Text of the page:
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Best Bets: Week of October 5, 2015

Two mattress start-ups — the one-model-only Casper and high-tech Wright — join South Soho’s Sleep District.

1. Casper showroom: Three layers of latex, memory, and support foams (45 Bond St.).
2. Wright: Five layers of viscoelastic memory foam with side vents (188 Lafayette St.).
3. Keetsa: Ecofriendly with green-tea-embedded foam (69 Mercer St.).
4. CoCo-Mat: Metal-free with flexible rubber for pull-out couches (49 Mercer St.).
5. Hästens: $112,000 beds with horsetail hair (75 Grand St.).
6. Airweave: Mattress toppers with entwined-resin fibers (498 Broome St.).
7. Savoir Beds: Hand-tufted with hand-teased horsehair (54 Greene St.).

2x2: Abstract Side Tables
A little neoplasticism for the entryway.

Under $300: Contrast table, $276 at
Over $300: Laurel side table, $1,115 at the Future Perfect (55 Great Jones St.).

Under $300: Slit table, $166 at
Over $300: Alwa, from $2,480 at Avenue Road (145 W. 28th St.).

Illustration by Murphy Lippincott  

Ask a Shop Clerk
Desiree Verdejo left her law career to open one of Harlem’s first high-end cosmetics stores, Vivrant Beauty (220 Saint Nicholas Ave.).

Why the switch? Over the past few years, I’ve watched Harlem’s vacant lots become fancy restaurants, but I still had the same problem I always did growing up in this neighborhood with an acne-prone complexion: no skin-care shops to help me find masks and washes for my individual needs. Now, my salesperson is a certified aesthetician and I handpick brands like Flo + Theo, a local vegan line by two Nigerian sisters, and carry foundation that comes in the full color range, from porcelain to deep brown.

Top Five
Yazid Aksas’s Public Factory is a co-retailing space for 12 brands (310 W. Broadway).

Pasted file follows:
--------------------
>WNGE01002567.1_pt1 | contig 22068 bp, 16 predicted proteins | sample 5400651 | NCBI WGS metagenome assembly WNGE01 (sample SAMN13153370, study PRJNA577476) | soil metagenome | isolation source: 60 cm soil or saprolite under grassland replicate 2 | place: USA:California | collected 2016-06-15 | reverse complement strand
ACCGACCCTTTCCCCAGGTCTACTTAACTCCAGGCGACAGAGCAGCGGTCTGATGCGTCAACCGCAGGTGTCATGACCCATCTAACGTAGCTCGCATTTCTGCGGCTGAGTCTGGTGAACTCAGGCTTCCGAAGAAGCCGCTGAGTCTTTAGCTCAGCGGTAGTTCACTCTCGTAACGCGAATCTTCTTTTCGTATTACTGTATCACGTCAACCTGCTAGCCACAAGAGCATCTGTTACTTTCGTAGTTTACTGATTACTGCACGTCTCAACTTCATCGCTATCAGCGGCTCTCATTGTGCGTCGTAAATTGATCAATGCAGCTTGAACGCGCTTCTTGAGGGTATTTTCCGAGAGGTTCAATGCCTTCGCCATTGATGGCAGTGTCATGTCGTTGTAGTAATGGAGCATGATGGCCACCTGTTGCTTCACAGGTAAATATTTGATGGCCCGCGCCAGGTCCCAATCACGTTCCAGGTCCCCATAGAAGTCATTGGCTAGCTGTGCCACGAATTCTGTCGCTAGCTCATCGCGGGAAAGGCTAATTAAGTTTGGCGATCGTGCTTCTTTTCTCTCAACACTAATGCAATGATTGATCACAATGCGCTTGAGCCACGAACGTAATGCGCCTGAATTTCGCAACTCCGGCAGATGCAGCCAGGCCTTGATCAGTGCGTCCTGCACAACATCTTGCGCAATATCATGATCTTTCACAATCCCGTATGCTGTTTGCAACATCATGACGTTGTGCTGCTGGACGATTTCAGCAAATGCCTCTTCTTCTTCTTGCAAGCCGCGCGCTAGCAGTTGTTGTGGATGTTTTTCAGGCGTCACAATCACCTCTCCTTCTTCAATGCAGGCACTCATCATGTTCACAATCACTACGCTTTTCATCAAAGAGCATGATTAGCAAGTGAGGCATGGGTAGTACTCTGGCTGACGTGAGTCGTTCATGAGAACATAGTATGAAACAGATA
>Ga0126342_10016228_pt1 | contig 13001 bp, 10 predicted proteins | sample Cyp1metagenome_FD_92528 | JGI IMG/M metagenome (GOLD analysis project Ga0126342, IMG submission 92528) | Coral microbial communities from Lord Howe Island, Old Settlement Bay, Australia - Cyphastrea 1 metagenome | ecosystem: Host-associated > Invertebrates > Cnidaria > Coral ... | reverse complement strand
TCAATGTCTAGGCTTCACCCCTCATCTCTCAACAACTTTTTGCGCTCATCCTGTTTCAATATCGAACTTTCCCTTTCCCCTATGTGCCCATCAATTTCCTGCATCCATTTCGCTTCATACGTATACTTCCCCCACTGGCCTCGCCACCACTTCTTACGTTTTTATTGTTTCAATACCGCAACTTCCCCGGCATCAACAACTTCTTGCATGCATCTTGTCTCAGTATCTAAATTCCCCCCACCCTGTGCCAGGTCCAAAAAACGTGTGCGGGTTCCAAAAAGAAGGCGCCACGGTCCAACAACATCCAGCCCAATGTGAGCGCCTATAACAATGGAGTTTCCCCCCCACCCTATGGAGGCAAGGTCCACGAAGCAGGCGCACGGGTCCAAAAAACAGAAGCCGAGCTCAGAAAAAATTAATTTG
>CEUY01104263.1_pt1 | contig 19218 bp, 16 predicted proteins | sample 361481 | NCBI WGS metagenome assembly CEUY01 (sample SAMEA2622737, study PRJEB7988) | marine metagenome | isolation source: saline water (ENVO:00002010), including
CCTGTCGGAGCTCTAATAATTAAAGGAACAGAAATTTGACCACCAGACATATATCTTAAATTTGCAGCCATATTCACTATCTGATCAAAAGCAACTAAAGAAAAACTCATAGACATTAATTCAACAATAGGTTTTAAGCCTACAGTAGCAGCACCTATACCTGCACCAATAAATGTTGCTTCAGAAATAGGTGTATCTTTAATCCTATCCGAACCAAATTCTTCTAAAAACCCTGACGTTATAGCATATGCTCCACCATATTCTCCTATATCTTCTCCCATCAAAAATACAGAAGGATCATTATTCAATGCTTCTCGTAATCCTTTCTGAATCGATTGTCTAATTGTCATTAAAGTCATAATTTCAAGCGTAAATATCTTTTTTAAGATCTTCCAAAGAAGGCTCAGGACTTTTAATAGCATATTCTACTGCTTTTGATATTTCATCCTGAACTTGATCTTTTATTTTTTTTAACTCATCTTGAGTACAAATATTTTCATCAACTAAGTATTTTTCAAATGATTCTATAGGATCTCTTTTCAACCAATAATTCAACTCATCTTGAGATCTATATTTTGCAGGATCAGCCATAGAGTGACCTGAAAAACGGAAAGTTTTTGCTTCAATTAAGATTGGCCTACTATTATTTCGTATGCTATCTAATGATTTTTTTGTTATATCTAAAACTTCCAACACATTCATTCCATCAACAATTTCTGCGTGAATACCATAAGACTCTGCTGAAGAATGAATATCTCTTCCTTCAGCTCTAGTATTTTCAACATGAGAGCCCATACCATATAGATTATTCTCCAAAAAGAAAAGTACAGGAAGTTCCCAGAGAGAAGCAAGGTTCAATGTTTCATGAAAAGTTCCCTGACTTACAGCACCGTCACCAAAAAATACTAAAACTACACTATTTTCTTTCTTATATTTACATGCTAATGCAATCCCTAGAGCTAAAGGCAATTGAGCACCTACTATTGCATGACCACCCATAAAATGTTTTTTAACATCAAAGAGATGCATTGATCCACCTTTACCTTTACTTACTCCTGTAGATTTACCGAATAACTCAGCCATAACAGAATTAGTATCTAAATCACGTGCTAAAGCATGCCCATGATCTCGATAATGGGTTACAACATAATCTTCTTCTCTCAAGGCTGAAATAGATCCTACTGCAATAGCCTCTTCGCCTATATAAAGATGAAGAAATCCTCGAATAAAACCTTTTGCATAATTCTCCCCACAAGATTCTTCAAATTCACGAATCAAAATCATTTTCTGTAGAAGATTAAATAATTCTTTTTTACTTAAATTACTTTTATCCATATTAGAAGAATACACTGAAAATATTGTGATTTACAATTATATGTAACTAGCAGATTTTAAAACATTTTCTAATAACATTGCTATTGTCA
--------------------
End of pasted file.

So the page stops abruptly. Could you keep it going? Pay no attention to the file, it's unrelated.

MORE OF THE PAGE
Clockwise, from bottom left:
“This Elkel jacket ($469) is unisex. And it’s for going out.”

“St. Frank is the only home-goods brand here because the products are fair trade, like this skull made by an artisan in Mexico ($225).”

“I designed this Aksel shirt ($135) with a double stitching that molds to the contours of a man’s body.”

“I’d use this Enter backpack ($169) for groceries because it has so many inside pockets.”

“Instead of an hour hand, the whole face of this Orikami clock ($115) spins.”

Alan Maleh just opened a physical space for his magazine-cum-e-tailer Man of the World on the second floor of his other menswear shop, Gentry (108 N. 7th St., Williamsburg).

“We signed a lease for the apartment above Gentry that we decided to integrate into the store. Downstairs is for the younger, edgier, Japanese-inspired man, but when you walk upstairs, the lifestyle changes. It’s for the James Bond–meets–Paul Newman tailored gentleman who travels with a leather Globe-Trotter carry-on bag ($1,835) and wears a Native American thunderbird cuff ($360). Upstairs, everything is for sale, including the vintage Nigerian hand-beaded chairs ($5,000 each), and there will be someone who represents our $15,000-per-year concierge service to book your plane, hotel, restaurant reservations, and cultural events when you travel. We say Man of the World is everything a man needs and nothing he doesn’t.”

Trend Spawning
A distressed-metal motif reminiscent of the Statue of Liberty is the new sheen in town.

1929: Midtown’s Mercantile Building is finished with a tarnished-copper rooftop.

May 2014: Inspired by the building’s green roof, Mary Wallis unveils her Acorn lamp at ICFF.

May 2014: Also at ICFF, Rich Brilliant Willing’s oxidized-copper Palindrome chandelier debuts.

February 2015: Danish brand &tradition commissions oxidized vases from Dutch designer Lex Pott.

May 2015: Johnson Trading Gallery shows chairs from South Korea’s Kwangho Lee.

August 2015: Brooklyn design duo Cofield release patinated bottle openers and clocks.

September 2015: Brooklyn’s Uhuru Design launches fine jewelry, all in distressed metal.